National Lutheran News

Congregations urged to tithe their capital fund-raising

Poul Bertelsen, left, and Gordon Olson discuss an architecture project.

Poul Bertelsen, left, and Gordon Olson discuss an architecture project.

Two mission-related organizations team up to promote the concept.

Two Minneapolis-based Lutheran organizations with a passion for foreign mission work, but with different emphases, have found a way to connect their efforts.

The two are Lutheran Partners in Global Ministry (LPGM), a mission advocacy organization, and MSAADA Architects, a non-profit architectural firm that designs and builds worship, education and health-care facilities in Third World countries.

Their collaborative effort, launched three years ago, is called Sharing the Blessings. Its aim is to get area congregations to add 10 percent — a tithe — to the goals of their capital-fund drives and dedicate it to building needed facilities on mission fields in developing countries.

The basic premise is that 10 percent — or even 5 percent — of the money raised in a fund drive can accomplish much more in economically poor nations than in the United States. Thus $17,000 raised here would make possible construction of a complete worship building worth $170,000 in American dollars in a place like Tanzania in East Africa.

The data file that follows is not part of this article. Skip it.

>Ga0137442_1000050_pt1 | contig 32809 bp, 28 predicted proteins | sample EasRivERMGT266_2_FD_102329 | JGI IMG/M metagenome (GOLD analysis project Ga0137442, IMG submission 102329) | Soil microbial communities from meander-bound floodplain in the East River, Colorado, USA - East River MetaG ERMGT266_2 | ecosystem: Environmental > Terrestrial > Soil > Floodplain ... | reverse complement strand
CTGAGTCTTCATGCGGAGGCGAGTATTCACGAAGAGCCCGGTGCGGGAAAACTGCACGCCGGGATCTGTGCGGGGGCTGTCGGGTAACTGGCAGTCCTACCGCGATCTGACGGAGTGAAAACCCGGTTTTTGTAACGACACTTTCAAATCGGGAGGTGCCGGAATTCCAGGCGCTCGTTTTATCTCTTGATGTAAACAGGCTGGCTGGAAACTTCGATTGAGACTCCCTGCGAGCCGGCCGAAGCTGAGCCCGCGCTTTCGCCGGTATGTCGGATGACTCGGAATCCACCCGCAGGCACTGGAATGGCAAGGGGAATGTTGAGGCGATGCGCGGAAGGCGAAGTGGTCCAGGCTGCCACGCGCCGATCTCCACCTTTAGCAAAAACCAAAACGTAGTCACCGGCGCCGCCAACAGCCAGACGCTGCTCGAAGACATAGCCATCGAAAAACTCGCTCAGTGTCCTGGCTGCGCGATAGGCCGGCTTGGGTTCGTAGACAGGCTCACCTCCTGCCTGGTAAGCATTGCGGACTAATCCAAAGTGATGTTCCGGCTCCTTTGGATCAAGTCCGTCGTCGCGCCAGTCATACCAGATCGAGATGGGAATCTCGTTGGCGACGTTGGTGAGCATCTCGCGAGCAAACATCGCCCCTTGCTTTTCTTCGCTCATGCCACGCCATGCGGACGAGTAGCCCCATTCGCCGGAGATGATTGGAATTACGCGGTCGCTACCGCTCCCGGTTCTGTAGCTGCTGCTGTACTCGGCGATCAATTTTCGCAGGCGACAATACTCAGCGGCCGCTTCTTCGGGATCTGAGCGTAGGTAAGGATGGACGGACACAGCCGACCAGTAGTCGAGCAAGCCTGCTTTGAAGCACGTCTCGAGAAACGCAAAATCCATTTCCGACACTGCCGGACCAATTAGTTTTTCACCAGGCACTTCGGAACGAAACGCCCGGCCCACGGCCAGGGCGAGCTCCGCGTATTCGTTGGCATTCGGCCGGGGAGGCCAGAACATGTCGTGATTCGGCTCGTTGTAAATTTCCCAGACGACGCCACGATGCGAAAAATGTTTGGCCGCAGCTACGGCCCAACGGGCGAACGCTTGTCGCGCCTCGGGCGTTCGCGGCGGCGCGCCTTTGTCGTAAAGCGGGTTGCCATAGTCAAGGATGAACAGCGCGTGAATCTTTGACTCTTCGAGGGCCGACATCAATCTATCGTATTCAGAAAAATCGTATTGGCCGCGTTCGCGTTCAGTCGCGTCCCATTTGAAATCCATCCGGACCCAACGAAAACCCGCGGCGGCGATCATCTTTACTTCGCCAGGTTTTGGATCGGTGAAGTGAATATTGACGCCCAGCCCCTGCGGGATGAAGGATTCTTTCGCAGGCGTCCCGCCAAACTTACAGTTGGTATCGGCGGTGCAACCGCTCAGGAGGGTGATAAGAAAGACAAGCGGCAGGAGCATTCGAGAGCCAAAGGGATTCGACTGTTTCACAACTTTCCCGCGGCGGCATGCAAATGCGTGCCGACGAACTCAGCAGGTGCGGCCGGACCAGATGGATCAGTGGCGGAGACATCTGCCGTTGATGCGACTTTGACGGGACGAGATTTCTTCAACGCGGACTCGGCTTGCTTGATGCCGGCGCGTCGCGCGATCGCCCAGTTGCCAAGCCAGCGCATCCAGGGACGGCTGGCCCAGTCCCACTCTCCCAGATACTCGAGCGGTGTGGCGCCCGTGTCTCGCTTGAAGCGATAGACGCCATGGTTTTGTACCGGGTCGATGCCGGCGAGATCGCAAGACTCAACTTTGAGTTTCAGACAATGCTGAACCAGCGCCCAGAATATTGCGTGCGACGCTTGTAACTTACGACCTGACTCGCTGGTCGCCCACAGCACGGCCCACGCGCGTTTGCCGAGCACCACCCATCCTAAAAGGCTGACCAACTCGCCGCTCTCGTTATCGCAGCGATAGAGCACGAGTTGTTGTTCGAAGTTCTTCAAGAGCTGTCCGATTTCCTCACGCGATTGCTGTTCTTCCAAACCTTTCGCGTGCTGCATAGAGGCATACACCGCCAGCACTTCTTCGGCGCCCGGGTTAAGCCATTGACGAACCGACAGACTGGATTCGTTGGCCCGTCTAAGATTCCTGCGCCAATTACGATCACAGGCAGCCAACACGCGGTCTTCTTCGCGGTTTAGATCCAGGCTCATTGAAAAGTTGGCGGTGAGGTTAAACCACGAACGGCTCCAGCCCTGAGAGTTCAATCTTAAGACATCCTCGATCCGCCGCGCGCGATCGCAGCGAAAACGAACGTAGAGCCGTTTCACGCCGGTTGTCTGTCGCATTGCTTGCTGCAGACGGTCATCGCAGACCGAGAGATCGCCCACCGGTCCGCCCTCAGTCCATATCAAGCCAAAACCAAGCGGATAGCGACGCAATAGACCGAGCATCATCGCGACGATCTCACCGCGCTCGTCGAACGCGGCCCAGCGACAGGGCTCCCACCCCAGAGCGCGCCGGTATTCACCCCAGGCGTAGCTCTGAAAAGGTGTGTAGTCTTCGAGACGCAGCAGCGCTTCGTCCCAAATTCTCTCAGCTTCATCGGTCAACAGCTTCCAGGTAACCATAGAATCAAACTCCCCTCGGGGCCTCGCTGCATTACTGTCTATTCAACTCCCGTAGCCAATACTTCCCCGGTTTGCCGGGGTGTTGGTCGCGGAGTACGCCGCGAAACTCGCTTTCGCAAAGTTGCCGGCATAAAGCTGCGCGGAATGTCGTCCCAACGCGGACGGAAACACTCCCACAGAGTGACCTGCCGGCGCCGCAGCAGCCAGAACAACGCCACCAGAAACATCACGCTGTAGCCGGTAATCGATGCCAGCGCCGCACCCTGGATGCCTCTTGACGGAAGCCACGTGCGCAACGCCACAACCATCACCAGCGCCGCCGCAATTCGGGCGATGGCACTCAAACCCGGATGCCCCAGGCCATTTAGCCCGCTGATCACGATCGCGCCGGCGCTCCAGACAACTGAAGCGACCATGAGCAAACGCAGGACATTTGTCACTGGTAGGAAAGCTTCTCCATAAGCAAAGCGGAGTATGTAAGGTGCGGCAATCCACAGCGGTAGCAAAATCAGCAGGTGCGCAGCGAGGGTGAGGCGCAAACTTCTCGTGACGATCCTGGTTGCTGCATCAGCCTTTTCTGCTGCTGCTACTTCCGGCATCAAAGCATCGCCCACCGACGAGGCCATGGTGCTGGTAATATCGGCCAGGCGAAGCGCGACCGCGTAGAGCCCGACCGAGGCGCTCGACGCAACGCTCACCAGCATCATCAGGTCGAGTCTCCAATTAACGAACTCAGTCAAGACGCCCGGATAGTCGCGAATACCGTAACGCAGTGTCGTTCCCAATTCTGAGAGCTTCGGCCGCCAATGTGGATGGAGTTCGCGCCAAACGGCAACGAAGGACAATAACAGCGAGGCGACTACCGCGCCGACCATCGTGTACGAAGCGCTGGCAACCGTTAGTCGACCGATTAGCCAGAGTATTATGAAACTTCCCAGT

“We say that all mission is global,” explained Gordon Olson, president of LPGM. “When people give locally they’re also giving globally. But doing something in a developing country where the economy is so low, you can make such a difference.

“You can raise significant amounts for these projects through a capital campaign whereas if you took a mission offering in a congregation it’s pretty much a pittance as far as what you can gather.”

Olson and Poul Bertelsen, the architect/missionary who heads MSAADA, believe that adding 5 or 10 percent to a capital campaign should not be a major burden but would have a major impact overseas. “If you can raise 100 percent you can also raise 105 or 110 percent,” Bertelsen said.

Getting into this “culture of giving” may seem hard at first because congregations are so used to focusing on their own needs in a capital campaign, Olson added, but once members have done it they want to do it over and over again. It becomes a “natural culture.”

In fact, said Bertelsen, while holding a capital campaign may stir up opposition in a congregation, once people see that part of the money is going to help others, that opposition can fade.

The architect also believes that complaints about spending abroad rather than for needs at home are diminishing as people seek to demonstrate that Christians in prosperous America are aware of needs abroad and want to demonstrate that this nation does indeed care about the rest of the world.

To date, Olson said, six or seven congregations have been involved in the Sharing the Blessings program and others are considering it. The best example of the success of the program, he said, is what has happened at St. Philip the Deacon Lutheran (ELCA) in Plymouth.

St. Philip, the first congregation to take part, came to the leaders of Sharing the Blessings and asked for an idea for an overseas project. Bertelsen, who’s been designing facilities on mission fields for 25 years and now has offices abroad in Tanzania, Kenya, Madagascar and India, has a big list of needed projects and was able to suggest building a church in Madagascar.